Posted by: pauditore | April 22, 2013

The Odd Couple: IT & LOB Challenged by Big Data

The Data Dog

The Data Dog

At the heart of this dilemma is the odd couple, Felix Unger (Tony Randall) the IT guy who is motivated by structure and order and Oscar Madison (Jack Klugman) the LOB manager who is somewhat chaotic but business driven. For those that don’t remember, Felix was a TV writer and Oscar a sports editor both recently divorced, they shared a common goal, they didn’t want to live alone and inspite of their extreme idiosyncrasies, they lived together many years in the same house. Does this sound familiar, like the cultural rift between IT and LOB managers and the fact that most IT guys don’t understand their business? Well today with the advent of big data the odd couple must more than just live together. Big data represents an opportunity for competitive advantage and because data is information it is of seminal importance to any company or organization.

Alignment of IT and LOB has been a major challenge facing nearly all organizations for many years, especially in large enterprises where archaic and arthritic systems inhibit the modernization of core administrative and operational systems, and IT and business continuously point fingers at each other. Large organizations are facing significant organizational, cultural and technology challenges that are impairing their ability to maintain competitiveness, go global and increase profitably. Competition is driving down prices; shrinking margins are requiring greater efficiencies in operations, and consolidation, while offering greater economies of scale can actually lower efficiency if incompatibilities in systems are not addressed by IT. Small business and medium businesses on the other hand, are not as impaired by antiquated systems and platforms and are getting IT without the IT guys in the form of SaaS or utility computing.

Enter the Cloud & Software as a Service

New enabling and disrupting technologies are entering the market such as software as a service, (SaaS) and cloud based environments will play a key role in big data analysis and the optimization of many business processes. Enabling technologies such as Web 2.0 and service-oriented architectures (SOAs) are facilitating the modernization of legacy systems in some large enterprises, especially databases and data warehouses. Disrupters like telematics and predictive analytics are enabling the concept of pay-as-you-go insurance through quantifiable risk and big data.  These disrupting technologies will play a seminal role as early adopters deploy them to gain competitive advantage in the market, and in Thomas Friedman’s The World Is Flat, these technologies are considered flatteners in the global economy along with big data.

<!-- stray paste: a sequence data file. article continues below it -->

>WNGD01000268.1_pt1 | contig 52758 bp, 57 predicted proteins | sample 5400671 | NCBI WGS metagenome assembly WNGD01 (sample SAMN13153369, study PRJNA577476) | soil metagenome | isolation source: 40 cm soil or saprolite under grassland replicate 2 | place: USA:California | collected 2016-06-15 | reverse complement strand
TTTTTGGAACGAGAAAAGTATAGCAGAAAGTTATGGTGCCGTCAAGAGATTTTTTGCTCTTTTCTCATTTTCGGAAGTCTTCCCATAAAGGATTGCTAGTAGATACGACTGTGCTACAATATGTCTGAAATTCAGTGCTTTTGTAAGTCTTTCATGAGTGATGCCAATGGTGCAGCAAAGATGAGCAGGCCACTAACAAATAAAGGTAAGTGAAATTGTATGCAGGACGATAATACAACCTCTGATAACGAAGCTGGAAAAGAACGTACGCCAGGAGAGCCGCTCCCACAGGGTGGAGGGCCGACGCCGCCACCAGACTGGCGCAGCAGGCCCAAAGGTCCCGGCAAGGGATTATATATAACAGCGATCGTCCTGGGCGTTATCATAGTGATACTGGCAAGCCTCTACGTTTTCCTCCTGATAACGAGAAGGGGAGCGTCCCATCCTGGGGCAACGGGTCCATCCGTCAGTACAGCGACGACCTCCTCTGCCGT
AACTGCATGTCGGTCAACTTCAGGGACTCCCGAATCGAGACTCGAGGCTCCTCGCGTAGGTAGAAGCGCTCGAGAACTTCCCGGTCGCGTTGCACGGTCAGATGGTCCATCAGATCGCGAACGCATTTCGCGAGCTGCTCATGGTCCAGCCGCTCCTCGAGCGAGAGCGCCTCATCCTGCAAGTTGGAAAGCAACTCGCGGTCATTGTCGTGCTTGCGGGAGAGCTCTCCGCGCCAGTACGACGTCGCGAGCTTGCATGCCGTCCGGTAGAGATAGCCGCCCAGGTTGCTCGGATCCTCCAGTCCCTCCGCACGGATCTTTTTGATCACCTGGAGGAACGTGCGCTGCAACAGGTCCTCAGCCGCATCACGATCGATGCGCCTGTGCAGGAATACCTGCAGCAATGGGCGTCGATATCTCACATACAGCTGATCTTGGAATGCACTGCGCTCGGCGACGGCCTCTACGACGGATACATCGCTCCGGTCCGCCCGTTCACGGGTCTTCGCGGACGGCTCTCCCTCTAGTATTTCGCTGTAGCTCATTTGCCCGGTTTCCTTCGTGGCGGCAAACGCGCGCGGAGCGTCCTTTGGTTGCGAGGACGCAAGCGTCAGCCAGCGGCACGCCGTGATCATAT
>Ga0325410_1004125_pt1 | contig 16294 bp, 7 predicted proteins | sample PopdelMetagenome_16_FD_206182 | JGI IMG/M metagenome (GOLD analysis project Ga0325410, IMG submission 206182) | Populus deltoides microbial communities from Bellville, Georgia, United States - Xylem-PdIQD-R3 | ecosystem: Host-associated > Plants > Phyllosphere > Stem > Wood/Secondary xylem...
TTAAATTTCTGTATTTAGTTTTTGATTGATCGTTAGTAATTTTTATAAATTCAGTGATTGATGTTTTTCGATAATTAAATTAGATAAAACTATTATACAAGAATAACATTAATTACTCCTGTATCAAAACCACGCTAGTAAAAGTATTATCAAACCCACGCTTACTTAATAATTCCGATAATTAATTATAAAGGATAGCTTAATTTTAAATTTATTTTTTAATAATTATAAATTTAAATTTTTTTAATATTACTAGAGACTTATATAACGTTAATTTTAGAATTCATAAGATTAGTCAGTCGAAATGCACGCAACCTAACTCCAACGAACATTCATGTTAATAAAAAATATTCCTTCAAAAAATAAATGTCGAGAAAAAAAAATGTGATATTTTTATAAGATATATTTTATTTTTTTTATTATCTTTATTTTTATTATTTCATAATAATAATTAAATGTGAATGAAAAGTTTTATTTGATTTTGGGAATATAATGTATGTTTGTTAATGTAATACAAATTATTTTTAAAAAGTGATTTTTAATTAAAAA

Expecting business and IT cultures to suddenly march to the same drummer and become a bastion of IT-LOB collaboration is unrealistic. However, organizations that make this happen and will reap the benefits of big data.  The world is flat, and now IT and LOB must work together more closely than ever.  One of the greatest barriers to optimizing and automating business process is not technology itself, but organizational culture, and a major question facing organizations today is how Felix and Oscar will work together to change a reactive culture into one that is proactive in the age of big data.

Business and IT Alignment

Like the chorus in a Greek tragedy, industry cognoscenti have been engaging in a continuous chant of “alignment of business and IT strategy for several years now. “Alignment” according to the OED originates from the old English word “alinement,” and is about putting soldiers in a straight line. Felix and Oscar must be more than aligned: they need to be in lock step with a common set of goals that leads to an Emmy for the business performance improvements that are possible though system modernization and/or replacement.